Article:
Honey badger (Mellivora capensis)
The honey badger is a mammal widely distributed in Africa, Southwest Asia, and the Indian subcontinent. Despite its name, the honey badger does not closely resemble other badger species; instead, it bears more anatomical similarities to weasels. It is primarily a carnivorous species and has few natural predators
because of its thick skin, strength and ferocious defensive abilities.
It is listed as the “world’s most fearless animal” in the 2002 edition
of the Guinness Book of World Records.
As of 2005, 12 subspecies are recognised as valid taxa. The honey badger is mostly solitary, but has also been sighted in Africa to hunt in pairs during the breeding season in May. It also uses old burrows of aardvark, warthog and termite mounds.
It is a skilled digger, able to dig tunnels into hard ground in 10
minutes. These burrows usually have only one entry, are usually only
1–3 m long with a nesting chamber that is not lined with
any bedding. The honey badger is notorious for its strength, ferocity and toughness.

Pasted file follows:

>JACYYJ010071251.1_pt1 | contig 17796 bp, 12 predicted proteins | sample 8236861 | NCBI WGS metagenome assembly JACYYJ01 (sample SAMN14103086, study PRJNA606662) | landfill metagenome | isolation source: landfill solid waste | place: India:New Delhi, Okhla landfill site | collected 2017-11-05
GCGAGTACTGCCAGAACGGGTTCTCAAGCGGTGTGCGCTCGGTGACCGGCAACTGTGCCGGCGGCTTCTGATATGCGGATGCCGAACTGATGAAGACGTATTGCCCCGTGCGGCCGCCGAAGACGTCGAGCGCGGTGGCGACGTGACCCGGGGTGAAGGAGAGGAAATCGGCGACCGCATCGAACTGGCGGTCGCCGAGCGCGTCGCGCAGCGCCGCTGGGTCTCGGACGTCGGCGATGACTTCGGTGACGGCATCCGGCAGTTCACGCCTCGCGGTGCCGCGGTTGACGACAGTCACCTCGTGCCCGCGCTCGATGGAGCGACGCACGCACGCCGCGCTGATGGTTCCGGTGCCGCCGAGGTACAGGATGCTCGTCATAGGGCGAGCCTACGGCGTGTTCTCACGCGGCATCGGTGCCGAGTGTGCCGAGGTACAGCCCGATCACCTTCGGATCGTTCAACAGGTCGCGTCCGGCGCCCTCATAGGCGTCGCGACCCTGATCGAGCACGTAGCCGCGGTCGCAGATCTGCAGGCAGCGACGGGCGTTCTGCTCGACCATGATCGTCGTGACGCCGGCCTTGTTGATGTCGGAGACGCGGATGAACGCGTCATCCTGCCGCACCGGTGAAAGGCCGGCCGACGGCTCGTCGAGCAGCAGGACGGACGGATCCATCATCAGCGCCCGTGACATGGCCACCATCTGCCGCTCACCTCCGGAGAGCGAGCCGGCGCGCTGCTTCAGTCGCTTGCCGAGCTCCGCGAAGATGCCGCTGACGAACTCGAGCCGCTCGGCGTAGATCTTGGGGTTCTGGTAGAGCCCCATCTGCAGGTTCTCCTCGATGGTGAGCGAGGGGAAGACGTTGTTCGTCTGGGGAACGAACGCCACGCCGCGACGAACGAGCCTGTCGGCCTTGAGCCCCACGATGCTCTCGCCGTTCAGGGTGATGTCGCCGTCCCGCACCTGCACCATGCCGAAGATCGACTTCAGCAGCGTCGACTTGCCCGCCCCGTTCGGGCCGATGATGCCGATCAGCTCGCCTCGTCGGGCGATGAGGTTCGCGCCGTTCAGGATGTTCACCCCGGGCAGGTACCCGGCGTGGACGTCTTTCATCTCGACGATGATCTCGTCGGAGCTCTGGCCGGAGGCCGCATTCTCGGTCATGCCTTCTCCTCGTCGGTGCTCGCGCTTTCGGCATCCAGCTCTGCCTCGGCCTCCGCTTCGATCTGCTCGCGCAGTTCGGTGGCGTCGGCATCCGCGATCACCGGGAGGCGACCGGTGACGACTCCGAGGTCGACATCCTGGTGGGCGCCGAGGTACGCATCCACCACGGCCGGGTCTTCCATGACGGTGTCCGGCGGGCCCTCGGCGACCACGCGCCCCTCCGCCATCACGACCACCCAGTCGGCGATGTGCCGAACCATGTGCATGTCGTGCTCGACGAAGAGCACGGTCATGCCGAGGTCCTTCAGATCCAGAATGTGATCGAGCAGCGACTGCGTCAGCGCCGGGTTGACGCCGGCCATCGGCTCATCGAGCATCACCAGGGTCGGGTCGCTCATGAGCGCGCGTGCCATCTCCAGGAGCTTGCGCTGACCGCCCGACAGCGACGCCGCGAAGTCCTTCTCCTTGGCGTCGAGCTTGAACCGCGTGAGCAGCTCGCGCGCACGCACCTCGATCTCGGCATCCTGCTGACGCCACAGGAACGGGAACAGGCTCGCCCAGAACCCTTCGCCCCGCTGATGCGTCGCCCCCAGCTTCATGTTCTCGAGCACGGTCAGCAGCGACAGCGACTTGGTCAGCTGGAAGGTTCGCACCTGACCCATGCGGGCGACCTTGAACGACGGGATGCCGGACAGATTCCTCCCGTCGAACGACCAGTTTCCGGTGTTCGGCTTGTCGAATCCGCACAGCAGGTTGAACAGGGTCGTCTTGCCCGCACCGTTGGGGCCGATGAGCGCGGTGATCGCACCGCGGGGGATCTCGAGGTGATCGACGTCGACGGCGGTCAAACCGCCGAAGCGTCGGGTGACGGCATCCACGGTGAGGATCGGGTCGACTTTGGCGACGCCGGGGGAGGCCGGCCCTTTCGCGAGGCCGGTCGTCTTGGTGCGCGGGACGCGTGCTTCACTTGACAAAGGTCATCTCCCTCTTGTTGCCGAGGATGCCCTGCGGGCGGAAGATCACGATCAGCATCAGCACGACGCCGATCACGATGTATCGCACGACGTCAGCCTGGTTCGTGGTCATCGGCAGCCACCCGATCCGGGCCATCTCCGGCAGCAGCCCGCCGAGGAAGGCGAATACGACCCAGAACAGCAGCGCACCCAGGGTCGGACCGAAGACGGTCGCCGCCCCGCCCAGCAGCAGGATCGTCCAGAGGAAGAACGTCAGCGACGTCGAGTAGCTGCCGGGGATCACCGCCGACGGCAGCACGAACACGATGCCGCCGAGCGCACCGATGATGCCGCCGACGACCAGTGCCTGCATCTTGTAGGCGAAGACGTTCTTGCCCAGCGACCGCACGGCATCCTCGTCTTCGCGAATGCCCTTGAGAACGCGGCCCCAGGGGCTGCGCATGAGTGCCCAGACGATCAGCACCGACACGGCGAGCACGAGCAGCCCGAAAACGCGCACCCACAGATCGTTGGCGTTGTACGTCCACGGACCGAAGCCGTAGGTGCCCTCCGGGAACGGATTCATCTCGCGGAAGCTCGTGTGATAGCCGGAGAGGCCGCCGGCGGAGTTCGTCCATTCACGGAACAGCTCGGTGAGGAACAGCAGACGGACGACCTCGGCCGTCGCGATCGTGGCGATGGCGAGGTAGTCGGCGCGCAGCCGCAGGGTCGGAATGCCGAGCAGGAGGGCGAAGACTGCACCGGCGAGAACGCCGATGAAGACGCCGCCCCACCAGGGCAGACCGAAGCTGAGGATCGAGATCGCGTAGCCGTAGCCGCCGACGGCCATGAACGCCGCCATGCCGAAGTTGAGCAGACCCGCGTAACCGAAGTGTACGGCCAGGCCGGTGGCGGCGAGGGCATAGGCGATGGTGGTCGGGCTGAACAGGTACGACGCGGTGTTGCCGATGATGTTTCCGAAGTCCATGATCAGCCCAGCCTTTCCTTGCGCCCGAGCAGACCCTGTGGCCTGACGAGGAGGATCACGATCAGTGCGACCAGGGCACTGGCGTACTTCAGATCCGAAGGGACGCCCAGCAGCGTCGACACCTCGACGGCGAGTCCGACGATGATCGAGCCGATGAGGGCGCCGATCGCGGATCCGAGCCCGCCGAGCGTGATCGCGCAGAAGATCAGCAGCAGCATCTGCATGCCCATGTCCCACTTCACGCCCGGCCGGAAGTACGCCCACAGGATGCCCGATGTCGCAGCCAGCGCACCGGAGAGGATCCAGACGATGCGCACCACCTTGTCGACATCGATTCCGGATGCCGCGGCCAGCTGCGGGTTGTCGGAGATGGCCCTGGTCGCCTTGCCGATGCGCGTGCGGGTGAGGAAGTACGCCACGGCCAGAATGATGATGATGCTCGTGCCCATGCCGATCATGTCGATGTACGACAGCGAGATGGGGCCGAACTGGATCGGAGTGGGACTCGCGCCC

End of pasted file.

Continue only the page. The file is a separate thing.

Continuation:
It is known to savagely and fearlessly attack almost any other species
when escape is impossible, reportedly even repelling much larger
predators such as lion and hyena. Bee stings, porcupine quills, and animal bites rarely penetrate their skin. The honey badger has the least specialised diet of the weasel family next to the wolverine. It accesses a large part of its food by digging it out of burrows.
It favours honey and often searches for beehives. It is also feeds on insects, frogs, tortoises, turtles, lizards, rodents, snakes, birds and eggs. It also eats berries, roots and bulbs.
photo credits: CT Cooper, Derek Keats